Two different species of North American katydids synchronize calls within species, using somewhat different methods. Whereas the synchrony of N. spiza is a byproduct of signal competition between evenly matched males, that of N. nebrascensis seems to be an adaptation that allows cooperating males to make sure females can pick up critical features of their calls. These different routes to synchrony suggest different evolutionary paths that have led to the way that male katydids acoustically advertise their availability.

“Pooling data on vocal imitation, vocal convergence and compensation for noise suggests a wider [cross-species] distribution of vocal production learning among mammals than has been generally appreciated,” Peter Tyack, a biologist at the Woods Hole Oceanographic Institution involved in one of the studies.

The results could mean that mammals have more of the neural underpinnings for learning to vocalize than has been previously thought.

“Animal communication has been a major emphasis in animal behavior and comparative psychology for many decades,” said Gordon Burghardt of the University of Tennessee at Knoxville, who edits the journal. “However, in recent years, we have gone beyond the straightforward analysis of dyadic interactions between two individuals. We now consider the role of eavesdropping, deception and noisy environments in shaping signals and investigate how animals deploy them in various contexts.”

August 27th, 2008
1:11 pm

What stood out for Yours Truly in this story was that bears are invading New Jersey (from there it is only a short swim or bridge crossing to my island of Manhattan).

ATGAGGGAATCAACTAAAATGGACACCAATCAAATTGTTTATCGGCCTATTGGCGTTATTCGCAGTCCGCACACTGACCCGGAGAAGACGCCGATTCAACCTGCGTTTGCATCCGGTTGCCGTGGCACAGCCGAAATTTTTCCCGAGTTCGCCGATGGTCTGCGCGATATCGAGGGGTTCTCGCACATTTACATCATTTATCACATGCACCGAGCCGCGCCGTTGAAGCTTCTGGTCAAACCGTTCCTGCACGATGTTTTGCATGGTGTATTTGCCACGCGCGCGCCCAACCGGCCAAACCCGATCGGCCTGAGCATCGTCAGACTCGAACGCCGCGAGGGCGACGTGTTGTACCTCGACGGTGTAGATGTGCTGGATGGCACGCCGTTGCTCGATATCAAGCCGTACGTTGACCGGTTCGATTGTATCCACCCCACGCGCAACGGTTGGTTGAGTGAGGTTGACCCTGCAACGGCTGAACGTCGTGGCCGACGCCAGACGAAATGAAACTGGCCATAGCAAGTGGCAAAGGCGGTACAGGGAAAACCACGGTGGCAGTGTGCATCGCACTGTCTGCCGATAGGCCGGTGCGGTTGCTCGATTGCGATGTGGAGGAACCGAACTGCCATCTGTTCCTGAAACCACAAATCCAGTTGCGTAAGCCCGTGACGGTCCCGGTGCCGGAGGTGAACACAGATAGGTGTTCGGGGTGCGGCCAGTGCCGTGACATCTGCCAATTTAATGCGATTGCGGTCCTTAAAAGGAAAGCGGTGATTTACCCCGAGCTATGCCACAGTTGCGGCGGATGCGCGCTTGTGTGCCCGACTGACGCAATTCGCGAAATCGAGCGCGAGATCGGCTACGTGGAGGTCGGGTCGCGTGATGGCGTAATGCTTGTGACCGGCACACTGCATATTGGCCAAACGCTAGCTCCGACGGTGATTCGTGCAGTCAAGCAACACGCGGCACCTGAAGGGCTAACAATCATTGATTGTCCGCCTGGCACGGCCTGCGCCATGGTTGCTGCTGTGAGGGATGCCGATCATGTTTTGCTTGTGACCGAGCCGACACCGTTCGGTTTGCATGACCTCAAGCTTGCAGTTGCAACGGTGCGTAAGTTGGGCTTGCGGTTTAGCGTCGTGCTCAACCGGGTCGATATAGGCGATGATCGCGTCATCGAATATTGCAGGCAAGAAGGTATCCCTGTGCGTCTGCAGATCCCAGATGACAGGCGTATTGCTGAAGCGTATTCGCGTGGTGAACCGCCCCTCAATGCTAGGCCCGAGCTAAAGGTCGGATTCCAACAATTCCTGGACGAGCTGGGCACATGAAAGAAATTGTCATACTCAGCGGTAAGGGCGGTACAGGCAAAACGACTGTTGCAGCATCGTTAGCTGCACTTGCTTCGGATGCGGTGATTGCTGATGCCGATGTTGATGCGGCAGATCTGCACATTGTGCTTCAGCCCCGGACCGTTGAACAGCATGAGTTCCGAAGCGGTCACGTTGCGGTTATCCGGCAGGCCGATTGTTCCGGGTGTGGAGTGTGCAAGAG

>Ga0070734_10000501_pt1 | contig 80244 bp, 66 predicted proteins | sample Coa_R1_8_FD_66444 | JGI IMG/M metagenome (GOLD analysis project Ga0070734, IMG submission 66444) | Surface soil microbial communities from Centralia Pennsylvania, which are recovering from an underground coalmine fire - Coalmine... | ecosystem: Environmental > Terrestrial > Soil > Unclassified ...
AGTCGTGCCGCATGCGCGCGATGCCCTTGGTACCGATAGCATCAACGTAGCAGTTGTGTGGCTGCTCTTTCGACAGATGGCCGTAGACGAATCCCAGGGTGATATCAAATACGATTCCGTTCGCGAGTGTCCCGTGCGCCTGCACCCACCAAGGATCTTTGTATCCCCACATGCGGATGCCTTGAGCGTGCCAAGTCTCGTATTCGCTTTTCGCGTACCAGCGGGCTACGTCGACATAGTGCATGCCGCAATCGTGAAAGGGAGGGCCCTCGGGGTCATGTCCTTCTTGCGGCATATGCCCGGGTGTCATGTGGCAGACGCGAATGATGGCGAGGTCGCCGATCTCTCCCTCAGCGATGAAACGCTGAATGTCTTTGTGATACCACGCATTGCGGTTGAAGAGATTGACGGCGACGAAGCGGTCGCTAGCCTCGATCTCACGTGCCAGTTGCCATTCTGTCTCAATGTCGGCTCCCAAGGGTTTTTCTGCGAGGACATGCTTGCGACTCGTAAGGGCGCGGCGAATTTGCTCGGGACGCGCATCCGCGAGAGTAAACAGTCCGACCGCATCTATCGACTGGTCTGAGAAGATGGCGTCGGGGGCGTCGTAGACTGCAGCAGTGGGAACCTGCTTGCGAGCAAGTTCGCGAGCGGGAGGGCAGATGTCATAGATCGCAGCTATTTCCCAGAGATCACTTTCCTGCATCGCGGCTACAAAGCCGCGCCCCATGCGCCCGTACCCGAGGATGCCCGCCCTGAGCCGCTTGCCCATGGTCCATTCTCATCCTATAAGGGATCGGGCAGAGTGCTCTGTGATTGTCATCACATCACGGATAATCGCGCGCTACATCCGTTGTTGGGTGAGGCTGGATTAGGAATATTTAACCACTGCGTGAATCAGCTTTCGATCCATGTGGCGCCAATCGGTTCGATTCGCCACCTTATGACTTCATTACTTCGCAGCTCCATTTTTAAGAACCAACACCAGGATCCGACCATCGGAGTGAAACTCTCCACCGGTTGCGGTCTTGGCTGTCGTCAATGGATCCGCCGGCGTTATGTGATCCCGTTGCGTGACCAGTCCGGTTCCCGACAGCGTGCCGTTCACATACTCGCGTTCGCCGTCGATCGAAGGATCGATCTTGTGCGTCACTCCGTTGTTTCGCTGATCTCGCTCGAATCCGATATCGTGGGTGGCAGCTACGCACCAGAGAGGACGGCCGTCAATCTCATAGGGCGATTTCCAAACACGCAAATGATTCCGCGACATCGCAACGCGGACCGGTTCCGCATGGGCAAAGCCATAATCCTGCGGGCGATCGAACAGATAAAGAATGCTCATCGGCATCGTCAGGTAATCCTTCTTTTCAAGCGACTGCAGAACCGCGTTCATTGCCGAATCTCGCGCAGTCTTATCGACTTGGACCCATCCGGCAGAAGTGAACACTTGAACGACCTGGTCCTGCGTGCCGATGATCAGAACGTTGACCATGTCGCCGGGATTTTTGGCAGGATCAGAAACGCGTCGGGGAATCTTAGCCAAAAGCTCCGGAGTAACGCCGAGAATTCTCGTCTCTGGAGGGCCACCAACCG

WYCKOFF, N.J. - If only Goldilocks had had a cockapoo.

A 15-pound cocker spaniel-poodle mix named Pawlee scared off a mother bear and her two cubs Sunday morning after they strayed into his owners’ back yard.

Whether his bark was worse than his bite, Pawlee’s tactic worked just fine. These three bears got the hint and took off.

“We had just let him out for the morning and he ran into the yard and started barking his head off,” owner Fran Osiason said.

Osiason said her 9-year-old son, Jacob, went outside to see what the commotion was about and came running back in to report there were bears in the yard.

She was worried that the mother would come after Pawlee to protect her cubs, but the pugnacious pup, just 8 months old, had other plans.

His barking drove the two cubs up a tree, and they eventually climbed down and hopped over a fence with their mother and retreated into the woods.

Osiason said she, her son, husband Andrew and daughter Eden, 6, have had Pawlee since he was about 8 weeks old. She marveled at his fearlessness.

“He’s a little fur ball,” she said.

Northern New Jersey seems to breed feisty pets: In 2006, a tabby cat named Jack chased a bear up a tree in his West Milford yard.

Bears are not uncommon in Wyckoff, but Osiason said her family has lived there for about 10 years and had not seen any until Sunday.

With Pawlee on guard, they might not see another one anytime soon.

August 26th, 2008
9:44 pm

This story is from the AP, a positive development in a divisive world:

Angel the dog credited with saving kittens

1 day ago

RENO, Nev. (AP) — You’ve heard of man bites dog. What about, dog saves cats? A two-year-old dog that had been turned over to the Nevada Humane Society’s shelter in Reno is being credited with rescuing six abandoned kittens.

Shelter Director Diane Blankenburg said it happened Monday while the two-year-old Boxer/Pit Bull mix named Angel was on a walk with a pair of volunteers, Frank Gomez and his 9-year-old stepson, Joel Fontes.

They were walking on the hot day with temperatures in the 90s when the dog became obsessed with something in the bushes. When she refused to move on, Gomez investigated and discovered a box full of 3-week-old orange tabby kittens that were frightened and hungry.

One of the abandoned kittens escaped before shelter staff were summoned to the scene, but Angel tracked it down and Gomez handed it over to safety.

August 21st, 2008
10:05 pm

Yours Truly is always interested in all things culinary especially where dogs are concerned as diners not the main course. Here is a story out of Florida about the ongoing battle to get dogs to the restaurant table: